Reddit also agrees, that when native speakers stop complimenting you on your TL skills, it’s a sign that you finally reached a certail level of fluency:
“When native speakers stop telling you “wow, your (target language) is so good””
“If native speakers stop complimenting your tl and start asking how long you’ve been in their country, you’re getting good.”
“My first time in Latin America after a year and and a couple months of dedication, I was chatting with an old feller that I had sat down to speak with in the street, the morning after the greatest adventure in my life, and he asked me very quickly “how long have you lived here son?”, and that was a great feeling. Cut to when I got back to the states and soon after people regularly mistook me for a native, and there was no longer any “where are you from?” Or “what nationality are you?” Because I was just assumed to be native. It’s awesome.”
One Redditor even came up with a simple fluency-recognition algorithm structured by levels
Other Signs That You Are Onto That C+ Language Level
These, of course, aren’t the only factors that your fluency can be judged by. For example, some users mentioned the fact of transfering structures from your TL to mother tongue as a sign that you became fluent. Others noted, that it’s when you stop translating from the target language back and forth that you become a true speaker. The one teacher, however, voiced an insight that we believe tied together all the previously mentioned criteria:
“For me, being fluent ≠ sounding like a native speaker. With that being said, being able to show your personality and your feelings in your TL is the best way to show fluency. Also getting your point of view understood even if you make mistakes and don’t sound like a native speaker. I’m a foreign language teacher and I’ll always teach my students that the point of learning a language and what makes it fun is actually being able to communicate using it, that’s fluency to me.”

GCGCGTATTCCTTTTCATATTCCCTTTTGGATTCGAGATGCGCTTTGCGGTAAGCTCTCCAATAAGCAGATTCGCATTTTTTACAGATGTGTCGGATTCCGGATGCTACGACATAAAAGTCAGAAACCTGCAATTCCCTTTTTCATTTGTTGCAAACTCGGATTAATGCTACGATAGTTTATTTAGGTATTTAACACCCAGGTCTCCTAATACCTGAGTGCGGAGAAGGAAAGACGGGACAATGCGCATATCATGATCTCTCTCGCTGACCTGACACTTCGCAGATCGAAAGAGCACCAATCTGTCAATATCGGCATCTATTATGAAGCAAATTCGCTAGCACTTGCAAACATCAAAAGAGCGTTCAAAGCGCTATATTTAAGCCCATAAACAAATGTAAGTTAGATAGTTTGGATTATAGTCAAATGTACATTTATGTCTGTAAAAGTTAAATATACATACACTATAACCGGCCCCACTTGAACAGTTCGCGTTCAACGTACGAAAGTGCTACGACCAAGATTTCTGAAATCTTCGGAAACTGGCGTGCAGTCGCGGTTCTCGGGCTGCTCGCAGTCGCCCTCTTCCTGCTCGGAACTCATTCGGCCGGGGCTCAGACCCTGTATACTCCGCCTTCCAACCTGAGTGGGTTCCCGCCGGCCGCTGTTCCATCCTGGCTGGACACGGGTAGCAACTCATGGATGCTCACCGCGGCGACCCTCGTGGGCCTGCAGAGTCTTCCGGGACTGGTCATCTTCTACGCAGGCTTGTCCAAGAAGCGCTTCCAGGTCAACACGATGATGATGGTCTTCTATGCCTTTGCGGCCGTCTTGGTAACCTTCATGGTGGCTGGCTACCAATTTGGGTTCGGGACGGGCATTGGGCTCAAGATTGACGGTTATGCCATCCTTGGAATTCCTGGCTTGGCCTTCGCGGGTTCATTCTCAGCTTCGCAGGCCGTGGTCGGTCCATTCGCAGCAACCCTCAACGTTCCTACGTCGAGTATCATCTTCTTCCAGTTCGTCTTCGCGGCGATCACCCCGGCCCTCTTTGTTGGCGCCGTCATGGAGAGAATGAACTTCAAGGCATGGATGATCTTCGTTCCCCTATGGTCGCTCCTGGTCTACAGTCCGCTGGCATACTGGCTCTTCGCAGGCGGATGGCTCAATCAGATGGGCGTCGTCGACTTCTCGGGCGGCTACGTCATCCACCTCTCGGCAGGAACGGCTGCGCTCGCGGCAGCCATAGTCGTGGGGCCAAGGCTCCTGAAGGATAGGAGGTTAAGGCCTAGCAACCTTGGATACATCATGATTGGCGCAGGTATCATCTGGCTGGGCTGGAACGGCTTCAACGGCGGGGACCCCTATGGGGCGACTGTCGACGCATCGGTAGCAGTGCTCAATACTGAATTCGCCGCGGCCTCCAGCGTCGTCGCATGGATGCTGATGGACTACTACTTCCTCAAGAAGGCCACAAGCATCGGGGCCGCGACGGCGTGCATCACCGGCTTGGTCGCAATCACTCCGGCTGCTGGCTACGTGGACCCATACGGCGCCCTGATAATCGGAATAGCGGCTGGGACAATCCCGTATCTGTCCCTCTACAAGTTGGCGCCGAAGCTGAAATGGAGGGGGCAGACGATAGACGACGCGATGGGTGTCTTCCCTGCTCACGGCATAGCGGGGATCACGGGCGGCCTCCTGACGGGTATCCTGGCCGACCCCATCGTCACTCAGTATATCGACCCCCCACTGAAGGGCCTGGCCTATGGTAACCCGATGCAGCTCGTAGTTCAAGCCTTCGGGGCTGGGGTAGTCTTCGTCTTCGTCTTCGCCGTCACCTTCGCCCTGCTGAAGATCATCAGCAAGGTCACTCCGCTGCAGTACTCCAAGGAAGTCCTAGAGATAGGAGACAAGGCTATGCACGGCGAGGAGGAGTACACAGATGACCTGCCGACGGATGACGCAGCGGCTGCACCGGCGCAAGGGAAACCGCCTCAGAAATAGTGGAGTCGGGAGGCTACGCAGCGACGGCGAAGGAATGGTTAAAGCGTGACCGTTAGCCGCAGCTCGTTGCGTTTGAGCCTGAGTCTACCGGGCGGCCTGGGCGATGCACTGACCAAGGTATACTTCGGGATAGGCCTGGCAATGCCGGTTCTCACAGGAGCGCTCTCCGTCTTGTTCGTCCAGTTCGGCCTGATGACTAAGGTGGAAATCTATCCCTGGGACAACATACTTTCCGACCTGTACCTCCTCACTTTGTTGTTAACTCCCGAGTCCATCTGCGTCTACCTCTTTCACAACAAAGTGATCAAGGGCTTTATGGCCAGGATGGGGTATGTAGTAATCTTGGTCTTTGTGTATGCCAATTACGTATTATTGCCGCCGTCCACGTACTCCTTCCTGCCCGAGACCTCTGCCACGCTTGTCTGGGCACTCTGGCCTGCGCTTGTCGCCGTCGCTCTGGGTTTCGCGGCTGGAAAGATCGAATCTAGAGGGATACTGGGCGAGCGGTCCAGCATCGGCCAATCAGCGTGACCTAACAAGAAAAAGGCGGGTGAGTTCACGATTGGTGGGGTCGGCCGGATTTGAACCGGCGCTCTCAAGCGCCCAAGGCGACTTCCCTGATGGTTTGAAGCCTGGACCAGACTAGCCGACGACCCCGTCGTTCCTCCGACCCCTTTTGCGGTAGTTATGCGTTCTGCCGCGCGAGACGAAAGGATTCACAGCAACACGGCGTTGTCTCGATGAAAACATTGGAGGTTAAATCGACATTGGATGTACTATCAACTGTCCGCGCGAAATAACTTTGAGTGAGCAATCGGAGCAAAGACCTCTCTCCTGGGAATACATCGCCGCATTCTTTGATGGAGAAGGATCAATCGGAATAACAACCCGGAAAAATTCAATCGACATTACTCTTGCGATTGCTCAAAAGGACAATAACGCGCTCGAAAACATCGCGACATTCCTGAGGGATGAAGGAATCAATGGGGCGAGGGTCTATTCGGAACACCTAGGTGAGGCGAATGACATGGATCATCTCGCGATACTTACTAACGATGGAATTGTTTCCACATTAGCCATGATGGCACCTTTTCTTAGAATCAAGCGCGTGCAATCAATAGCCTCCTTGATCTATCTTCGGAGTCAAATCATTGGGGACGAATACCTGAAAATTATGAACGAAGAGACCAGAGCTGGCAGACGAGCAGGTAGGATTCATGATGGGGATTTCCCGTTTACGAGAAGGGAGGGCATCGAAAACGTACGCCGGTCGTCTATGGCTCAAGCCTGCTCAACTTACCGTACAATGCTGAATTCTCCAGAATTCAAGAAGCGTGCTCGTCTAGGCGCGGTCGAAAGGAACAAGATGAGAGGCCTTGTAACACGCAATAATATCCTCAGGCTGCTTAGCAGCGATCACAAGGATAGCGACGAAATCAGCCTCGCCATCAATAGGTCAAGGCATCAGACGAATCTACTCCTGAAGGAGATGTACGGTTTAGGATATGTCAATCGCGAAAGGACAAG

Scientific Measures of Language Fluency According
Ever wondered what being “fluent” in a language really means? It’s not just about speaking like a native. Daniel Morgan, from Shenker Institutes of English, says it’s about how easily you can chat on different topics. But just because you can communicate doesn’t mean you’re always correct. Sometimes, we might use the wrong word or mix up grammar, and that’s okay! In fact, listeners often don’t notice minor mistakes. Assessment suggests that listeners automatically “edit out” such errors, comprehending the intended message.
There are actual ways to measure how fluent someone is. Think about how fast someone talks or how long they can speak without pausing. And there’s a scale, called the CEFR, that tells us if someone is a beginner (like knowing simple phrases) or an expert (chatting about anything with ease).
The journey from being a novice to achieving native-like mastery, as indicated by University of Cambridge research, demands significant dedication. The number of hours spent, however, isn’t the sole determinant. Individual openness to new structures, dedication to continuous learning, and the courage to venture beyond the comfort zone all play a pivotal role.
Here’s the thing: learning a language isn’t a race. It’s a journey. Everyone learns at their own pace. Real-life chats with friends, watching movies without subtitles, or even reading a book can be great ways to test and improve your skills. Remember, it’s all about growth and enjoying the journey. And just like any adventure, there are highs and lows, but the effort is always worth it!